Lughnasadh, Lunassa (*Festival of Lugh*)

Lughnasadh, Lunassa (*Festival of Lugh*)

Uncover hidden spiritual meanings

The Autumn festival on July 31. It is a Gaelic word, the name of the month of August, and is pronounced *LOO-na-sa*.

Lughnasadh is also known as Lammas and it is a Wiccan festival, which is celebrated on the eve of August 1. This is the time when there is ripeness and of fruitfulness. At this time, you will be able to see the gardens full of produce and the first grains will be ready to be harvested. At this time, the Wiccans give thanks by giving gifts to the divine.

At this particular time, not only do the Wiccans celebrate the plentiful harvest of the Earth’s Mother but the fruit of their own labor. They honor their skills, their strength, and their vision which allows them to produce an abundant harvest for themselves and their families, and the community at large. The word Lughnasadh when broken down mean a holy day. The Wiccan Sabbat of Lughnasadh is celebrated to honor the gifts of the sun as well as the labor of the participants.

There is an increase in the pace of life on Earth for everyone. Even though the pace is fast, it is important to make sure that they give thanks for the many gifts which they receive during the harvest. They believe that the blessings are immeasurably coming from all over and they need to stop and give thanks once in a while. Things are available which were never available during their ancestors time.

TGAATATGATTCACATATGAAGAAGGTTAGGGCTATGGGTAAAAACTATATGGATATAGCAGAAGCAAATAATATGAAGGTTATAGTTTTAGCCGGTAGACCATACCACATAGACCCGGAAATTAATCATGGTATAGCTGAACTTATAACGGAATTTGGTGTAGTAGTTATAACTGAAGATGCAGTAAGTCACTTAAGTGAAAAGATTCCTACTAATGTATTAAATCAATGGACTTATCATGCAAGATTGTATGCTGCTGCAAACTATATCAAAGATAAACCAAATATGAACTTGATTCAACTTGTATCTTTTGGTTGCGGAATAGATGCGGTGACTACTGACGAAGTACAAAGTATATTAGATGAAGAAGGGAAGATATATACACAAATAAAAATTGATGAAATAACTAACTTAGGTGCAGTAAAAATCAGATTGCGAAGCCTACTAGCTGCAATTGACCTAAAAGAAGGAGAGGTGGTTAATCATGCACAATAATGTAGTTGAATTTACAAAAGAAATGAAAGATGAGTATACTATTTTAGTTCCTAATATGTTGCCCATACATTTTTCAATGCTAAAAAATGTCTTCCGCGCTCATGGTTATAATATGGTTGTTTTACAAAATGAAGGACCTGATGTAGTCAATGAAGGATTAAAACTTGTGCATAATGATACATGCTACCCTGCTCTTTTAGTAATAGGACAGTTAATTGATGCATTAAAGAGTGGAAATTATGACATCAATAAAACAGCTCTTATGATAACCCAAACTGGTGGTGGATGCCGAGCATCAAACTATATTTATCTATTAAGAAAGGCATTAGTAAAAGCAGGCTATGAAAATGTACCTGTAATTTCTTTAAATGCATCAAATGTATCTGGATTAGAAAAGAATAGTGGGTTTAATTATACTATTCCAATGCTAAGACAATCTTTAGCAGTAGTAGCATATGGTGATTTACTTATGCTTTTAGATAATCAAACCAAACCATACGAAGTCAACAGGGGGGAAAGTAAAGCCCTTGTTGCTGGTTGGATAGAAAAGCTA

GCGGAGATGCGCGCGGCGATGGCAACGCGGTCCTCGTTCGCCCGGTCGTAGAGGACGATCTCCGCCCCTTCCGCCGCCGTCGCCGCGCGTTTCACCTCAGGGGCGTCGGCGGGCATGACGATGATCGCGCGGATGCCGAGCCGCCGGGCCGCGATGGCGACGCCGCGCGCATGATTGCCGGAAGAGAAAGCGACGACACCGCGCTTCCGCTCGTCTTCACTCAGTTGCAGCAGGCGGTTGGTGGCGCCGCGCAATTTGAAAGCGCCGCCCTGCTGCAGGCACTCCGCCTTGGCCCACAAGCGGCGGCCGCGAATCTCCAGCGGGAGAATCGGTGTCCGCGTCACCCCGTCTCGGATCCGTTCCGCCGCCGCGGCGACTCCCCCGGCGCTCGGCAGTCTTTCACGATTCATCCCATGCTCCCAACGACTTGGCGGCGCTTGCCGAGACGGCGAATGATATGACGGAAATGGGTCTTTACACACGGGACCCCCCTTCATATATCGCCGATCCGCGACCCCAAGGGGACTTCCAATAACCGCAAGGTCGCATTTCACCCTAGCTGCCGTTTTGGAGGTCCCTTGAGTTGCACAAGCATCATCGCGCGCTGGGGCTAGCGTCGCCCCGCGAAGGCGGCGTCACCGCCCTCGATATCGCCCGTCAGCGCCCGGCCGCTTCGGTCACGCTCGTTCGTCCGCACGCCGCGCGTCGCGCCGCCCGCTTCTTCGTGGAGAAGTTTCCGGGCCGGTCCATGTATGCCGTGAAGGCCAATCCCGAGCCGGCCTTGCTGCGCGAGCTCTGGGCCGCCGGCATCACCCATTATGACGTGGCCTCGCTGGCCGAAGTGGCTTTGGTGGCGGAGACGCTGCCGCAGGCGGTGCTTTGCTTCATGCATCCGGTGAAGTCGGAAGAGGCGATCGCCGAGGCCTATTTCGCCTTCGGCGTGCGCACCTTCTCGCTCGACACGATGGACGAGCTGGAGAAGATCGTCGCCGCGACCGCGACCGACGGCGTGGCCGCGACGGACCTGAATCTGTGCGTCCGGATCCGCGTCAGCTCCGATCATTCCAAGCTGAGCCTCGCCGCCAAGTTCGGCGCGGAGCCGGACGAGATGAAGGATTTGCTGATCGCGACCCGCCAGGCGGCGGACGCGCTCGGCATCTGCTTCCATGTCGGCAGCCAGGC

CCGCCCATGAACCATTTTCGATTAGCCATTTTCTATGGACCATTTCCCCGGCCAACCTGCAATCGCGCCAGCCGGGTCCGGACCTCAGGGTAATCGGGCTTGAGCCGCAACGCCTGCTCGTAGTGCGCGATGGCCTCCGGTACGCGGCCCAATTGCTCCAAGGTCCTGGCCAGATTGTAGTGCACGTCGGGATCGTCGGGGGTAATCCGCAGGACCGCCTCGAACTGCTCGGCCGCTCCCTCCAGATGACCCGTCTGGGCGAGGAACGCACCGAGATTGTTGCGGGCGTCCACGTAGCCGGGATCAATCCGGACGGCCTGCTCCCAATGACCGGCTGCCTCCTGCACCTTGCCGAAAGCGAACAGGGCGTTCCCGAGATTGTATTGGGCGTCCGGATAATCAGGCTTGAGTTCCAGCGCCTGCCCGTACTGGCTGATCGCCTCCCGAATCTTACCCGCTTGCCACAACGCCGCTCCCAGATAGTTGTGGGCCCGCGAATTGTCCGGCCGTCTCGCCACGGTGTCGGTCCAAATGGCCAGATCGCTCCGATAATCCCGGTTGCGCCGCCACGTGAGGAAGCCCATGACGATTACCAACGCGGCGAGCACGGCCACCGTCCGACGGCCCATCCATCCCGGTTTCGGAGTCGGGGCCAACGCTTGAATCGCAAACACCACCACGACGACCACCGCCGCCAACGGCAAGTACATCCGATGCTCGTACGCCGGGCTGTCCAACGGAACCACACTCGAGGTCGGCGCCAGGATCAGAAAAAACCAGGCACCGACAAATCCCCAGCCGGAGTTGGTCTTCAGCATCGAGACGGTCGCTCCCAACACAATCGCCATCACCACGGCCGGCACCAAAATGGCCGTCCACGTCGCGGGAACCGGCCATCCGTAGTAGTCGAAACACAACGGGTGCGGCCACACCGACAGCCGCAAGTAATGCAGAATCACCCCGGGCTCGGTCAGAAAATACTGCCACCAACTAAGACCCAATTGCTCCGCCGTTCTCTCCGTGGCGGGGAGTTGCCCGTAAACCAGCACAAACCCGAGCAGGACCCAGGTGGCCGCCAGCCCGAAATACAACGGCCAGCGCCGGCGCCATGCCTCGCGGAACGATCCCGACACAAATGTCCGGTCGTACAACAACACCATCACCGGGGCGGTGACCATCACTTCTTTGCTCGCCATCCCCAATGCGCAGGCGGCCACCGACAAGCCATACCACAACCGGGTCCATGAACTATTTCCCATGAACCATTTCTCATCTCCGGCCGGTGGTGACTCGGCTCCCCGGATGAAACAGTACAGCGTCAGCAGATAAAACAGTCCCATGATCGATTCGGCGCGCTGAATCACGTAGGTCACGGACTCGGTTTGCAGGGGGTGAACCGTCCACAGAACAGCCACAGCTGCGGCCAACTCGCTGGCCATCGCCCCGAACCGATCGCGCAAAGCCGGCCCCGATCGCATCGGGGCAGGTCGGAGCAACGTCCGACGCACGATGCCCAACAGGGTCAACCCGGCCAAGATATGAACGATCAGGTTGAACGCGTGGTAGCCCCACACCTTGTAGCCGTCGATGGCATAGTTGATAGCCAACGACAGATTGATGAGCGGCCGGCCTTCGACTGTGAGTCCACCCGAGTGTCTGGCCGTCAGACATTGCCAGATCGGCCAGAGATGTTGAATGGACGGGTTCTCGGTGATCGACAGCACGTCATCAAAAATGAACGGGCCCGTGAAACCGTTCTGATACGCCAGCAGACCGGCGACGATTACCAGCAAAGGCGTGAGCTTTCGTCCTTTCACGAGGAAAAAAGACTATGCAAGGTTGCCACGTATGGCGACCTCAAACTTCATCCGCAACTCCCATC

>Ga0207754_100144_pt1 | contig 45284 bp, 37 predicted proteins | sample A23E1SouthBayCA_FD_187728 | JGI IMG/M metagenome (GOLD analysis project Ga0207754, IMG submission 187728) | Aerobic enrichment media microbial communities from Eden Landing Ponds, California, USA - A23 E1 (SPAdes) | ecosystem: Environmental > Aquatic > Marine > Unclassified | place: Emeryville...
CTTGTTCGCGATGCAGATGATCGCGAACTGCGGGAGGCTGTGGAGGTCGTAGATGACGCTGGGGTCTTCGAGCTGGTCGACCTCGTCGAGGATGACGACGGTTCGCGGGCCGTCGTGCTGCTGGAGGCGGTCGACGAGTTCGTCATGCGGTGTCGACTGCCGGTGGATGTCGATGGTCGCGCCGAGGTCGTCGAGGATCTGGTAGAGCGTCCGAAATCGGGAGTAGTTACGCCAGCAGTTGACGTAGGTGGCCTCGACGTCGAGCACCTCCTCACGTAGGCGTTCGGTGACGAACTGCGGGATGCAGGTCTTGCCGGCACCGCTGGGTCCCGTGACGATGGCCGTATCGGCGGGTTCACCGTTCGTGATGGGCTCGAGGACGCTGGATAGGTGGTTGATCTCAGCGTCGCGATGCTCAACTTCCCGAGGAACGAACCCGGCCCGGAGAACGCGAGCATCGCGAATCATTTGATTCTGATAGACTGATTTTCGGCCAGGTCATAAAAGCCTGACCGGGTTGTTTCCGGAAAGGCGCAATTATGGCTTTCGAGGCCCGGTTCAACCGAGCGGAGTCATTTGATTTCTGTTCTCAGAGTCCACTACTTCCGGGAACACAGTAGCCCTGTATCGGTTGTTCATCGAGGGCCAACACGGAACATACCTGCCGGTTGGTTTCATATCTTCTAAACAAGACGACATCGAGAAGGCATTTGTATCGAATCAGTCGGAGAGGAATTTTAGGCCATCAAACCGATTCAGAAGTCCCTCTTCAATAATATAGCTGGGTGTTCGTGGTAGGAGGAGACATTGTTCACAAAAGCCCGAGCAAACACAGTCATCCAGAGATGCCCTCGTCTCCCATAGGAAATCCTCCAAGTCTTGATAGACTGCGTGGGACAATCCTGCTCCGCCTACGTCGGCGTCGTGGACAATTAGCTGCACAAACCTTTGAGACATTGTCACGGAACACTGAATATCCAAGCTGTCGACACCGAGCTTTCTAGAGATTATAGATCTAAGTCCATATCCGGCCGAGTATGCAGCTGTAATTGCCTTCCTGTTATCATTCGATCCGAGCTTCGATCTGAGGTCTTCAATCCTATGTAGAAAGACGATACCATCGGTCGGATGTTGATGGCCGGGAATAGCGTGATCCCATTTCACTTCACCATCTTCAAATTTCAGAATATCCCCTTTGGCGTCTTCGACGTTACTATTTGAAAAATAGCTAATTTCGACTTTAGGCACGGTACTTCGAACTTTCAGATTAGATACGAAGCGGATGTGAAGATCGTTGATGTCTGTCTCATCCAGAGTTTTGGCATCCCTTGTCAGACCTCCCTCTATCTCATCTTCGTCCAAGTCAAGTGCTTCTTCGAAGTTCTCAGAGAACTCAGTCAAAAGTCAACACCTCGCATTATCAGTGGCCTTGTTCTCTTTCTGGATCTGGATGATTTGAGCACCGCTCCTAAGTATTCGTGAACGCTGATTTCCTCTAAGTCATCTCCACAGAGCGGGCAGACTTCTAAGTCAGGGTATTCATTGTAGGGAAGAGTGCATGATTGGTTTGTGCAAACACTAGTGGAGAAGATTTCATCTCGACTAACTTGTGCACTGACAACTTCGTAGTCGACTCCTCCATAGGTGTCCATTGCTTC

This is an important day for pagans and Wiccans, those people who live off the land including Christians. As a staple food, grains have always provided for families for time immemorial and have always meant the difference between a slow death or healthy winter.

For Christians, Lughnasadh marked the day when they brought in their first loaves to the church which were at times used for the offering of the sacrament and the church blessed the Lughnasadh day’s fields. For pagans, the celebration included thanking the earth goddess and the grain god through weaving and feasting icons out of the corn stalks, cornucopia or dollies.

Lughnasadh is one of the Wiccan festivals which is forgotten as it is least honored of them all. Due to industrialization, the harvest celebrations have become a thing of the past. Not all the bread come from the lands, nor from the kindness of the corn god and goddess of the earth; most of it is found in plastic bags in supermarkets all over the place.

The holiday of Lughnasadh could be the best holiday to be rediscovered by Wiccans

Tools Need For The Celebration

  • Apple cider
  • Golden yellow center cloth
  • Cauldron
  • 1 gold candle
  • Cornbread cupcakes
  • 1 silver candle
  • Golden stones or other sun symbols
  • Summer blend incense
  • Harvest vegetables

The area is swept in a Deosil manner and the perimeter is outlined using the yellow sand. The gold center cloth is placed on the altar and garnishes with harvest vegetable, grains, and fruits on the altar. The golden candle is set to the top right center and surrounded with gold stones or sun symbols. The silver goddess candle is then placed at the top left of the center.

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By Florance Saul
Feb 3, 2017